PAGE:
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Home | News | Video+Story: Coronado FFA Students Stay Busy ‘Down on the Farm’ Over Summer Break

Video+Story: Coronado FFA Students Stay Busy ‘Down on the Farm’ Over Summer Break

School may be out for the summer, but learning and hard work never take a break at EPISD’s only FFA Farm.

Coronado High School Senior Jonathan Carrizal earlier this week took the wheel of the giant swather, cutting the alfalfa surrounding the 36-acre farm on Lindbergh Avenue. A few yards away, fellow T-Bird Chris Thatch, a sophomore, bathed his calf Magnus to get it prepped for competition.

The working farm gives students a chance to earn credit while learning about agriculture and develop skills for life. Teachers Armando Flores and Jennifer Matejcek spend their summer days on the farm – nurturing the livestock, crops and keeping up the grounds where calves, goats, a pig and chickens live. Students work and volunteer all summer working with the animals and preparing the hay for their livestock and public sale.

“The common misconception about that program is that you have to be a farmer or rancher to be involved in FFA,” said Flores, a lifelong farmer who lives on farm grounds. “That’s not quite the case. We’ve got lots of urbanized students participating with us. We emphasize creating great leaders and great public speakers that can go out into the workplace and be great employees for businesses out there.”

Carrizal stepped out of the swather after plotting perfect lines of trimmed hay.

“I’ve had a farm as long as I can remember. I know how to work and what to do,” he said. “I like the lifestyle. It’s a beautiful day.”

An experienced farmer, Carrizal puts his knowledge and rodeo skills to use to represent Coronado in competitions. This month, he earned fourth place in the Texas FFA Rodeo for team roping – a skill he’s been honing since age 4.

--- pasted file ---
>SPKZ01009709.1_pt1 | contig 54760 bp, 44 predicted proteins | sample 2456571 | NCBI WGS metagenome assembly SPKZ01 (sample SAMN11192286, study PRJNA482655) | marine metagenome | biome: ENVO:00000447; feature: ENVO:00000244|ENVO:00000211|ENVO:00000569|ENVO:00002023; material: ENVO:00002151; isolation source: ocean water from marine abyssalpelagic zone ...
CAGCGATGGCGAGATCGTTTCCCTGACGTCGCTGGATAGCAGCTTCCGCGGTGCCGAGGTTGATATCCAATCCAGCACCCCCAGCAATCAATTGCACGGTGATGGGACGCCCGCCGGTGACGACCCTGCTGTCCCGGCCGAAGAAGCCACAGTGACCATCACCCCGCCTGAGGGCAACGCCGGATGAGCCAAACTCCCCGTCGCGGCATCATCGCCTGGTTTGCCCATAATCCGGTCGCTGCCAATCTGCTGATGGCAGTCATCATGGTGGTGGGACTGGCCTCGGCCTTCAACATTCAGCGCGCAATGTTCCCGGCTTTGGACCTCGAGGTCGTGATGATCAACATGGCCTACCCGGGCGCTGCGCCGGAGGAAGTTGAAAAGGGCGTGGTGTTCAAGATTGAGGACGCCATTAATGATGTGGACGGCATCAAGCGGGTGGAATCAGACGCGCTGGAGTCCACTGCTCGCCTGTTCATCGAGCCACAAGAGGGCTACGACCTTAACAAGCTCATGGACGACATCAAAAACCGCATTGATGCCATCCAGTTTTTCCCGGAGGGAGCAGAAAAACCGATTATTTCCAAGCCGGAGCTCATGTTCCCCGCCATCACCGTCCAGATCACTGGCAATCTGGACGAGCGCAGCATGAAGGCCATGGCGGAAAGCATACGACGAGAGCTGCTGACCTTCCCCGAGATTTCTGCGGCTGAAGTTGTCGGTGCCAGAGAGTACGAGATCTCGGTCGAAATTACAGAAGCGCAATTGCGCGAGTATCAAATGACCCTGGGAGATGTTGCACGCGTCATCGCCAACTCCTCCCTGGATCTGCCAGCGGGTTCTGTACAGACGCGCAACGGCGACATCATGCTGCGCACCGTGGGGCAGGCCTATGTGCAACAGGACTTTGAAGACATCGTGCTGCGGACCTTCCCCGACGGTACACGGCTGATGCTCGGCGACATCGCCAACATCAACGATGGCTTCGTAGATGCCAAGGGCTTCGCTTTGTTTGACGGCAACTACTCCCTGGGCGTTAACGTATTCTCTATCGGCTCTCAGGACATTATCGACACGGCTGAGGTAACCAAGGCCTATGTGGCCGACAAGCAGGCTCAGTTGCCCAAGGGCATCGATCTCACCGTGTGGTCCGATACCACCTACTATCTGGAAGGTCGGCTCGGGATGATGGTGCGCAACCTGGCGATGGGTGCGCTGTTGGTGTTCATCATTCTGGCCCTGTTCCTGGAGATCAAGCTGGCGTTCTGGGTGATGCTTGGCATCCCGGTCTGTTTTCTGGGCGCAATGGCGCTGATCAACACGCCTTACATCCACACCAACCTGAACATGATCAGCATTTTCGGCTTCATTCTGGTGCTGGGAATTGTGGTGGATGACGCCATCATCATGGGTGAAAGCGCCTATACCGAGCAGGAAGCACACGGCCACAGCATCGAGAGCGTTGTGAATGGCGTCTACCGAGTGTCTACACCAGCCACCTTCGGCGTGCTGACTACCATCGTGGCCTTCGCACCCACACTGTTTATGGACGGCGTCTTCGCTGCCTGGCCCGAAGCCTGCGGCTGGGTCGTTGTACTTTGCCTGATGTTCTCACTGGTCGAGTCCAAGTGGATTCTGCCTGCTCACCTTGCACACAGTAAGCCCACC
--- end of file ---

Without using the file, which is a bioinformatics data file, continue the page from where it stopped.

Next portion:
“It’s going to help me in the future,” he said. “It’s what I want to do, and it’ll help me get there.”

Thatch, on the other hand, came to the farm with no experience. He spent much of the morning blowing out the hair of his calf, which he plans to enter in the show steer category in competitions and take to market to sell. Like some students raising and competing with livestock, Thatch actually owns Magnus.

“I just live in a normal, small house in the city, so I would never have an opportunity to do any of this stuff without this place,” he said, while finishing up Magnus’ bath ritual. “You can make a lot of money if you win.”

Thatch isn’t sure the farm life is in his future but he knows the experience will give him a boost later in life.

“If I move into something like agriculture, owning steer or running a ranching or something, I’ll know how to handle these things,” he said. “And for college, they like to see that you stuck with something, so I’ll try to do this all four years of high school.”

The farm also just recently took in two baby goats, which Matejcek began training to walk and brace – key elements for competition later in the fall. They jumped and pulled on their leashes but the experienced rancher knew just how to rein them in.

“I wish more kids would understand the opportunity they have here and try it out,” she said, bracing a 3-month-old goat to show off the muscle definition in his legs and back.

Matejcek enjoys the show portion of FFA and the experience it gives students to learn about animal husbandry: how to work with the livestock, keep them healthy, groom them, raise them and build up their muscle for show and eventual sale. Like Flores, it’s a lifestyle she enjoys and wants to share with students.

“When we go to market, we sell to generate money for our program,” she said, describing how the livestock are great buys because the animals are well taken care of by students. “You’ll never have a bigger turkey than one you buy from a student.”

It also gives those students like Carrizal, who grew up on a farm, a chance to advance his skills so they can raise livestock on their own or get a jump start on a career as a veterinarian.

“There’s no other program like it in EPISD,” Flores said. “I venture to say that we probably have one of the most technologically advanced ag programs when it comes to equipment in Texas. We’re very fortunate that we’ve got a full-on production farm, and it’s in the middle of El Paso.”

And while the farm life is a big part of the agricultural program, Flores stressed the importance of the leadership curriculum taught in the classroom at Coronado, including parliamentary procedure and public speaking.

“Our students excel in that because we really try and knock it out of the park when it comes to public speaking,” Flores said. “When we can get our kids to be good public speakers and be able to get in front of a crowd, that’s going to make our programs shine above all others.”

Story by Reneé de Santos  |  Photos by Alicia Chumley  |  Video by Raymond Jackson / EPISD

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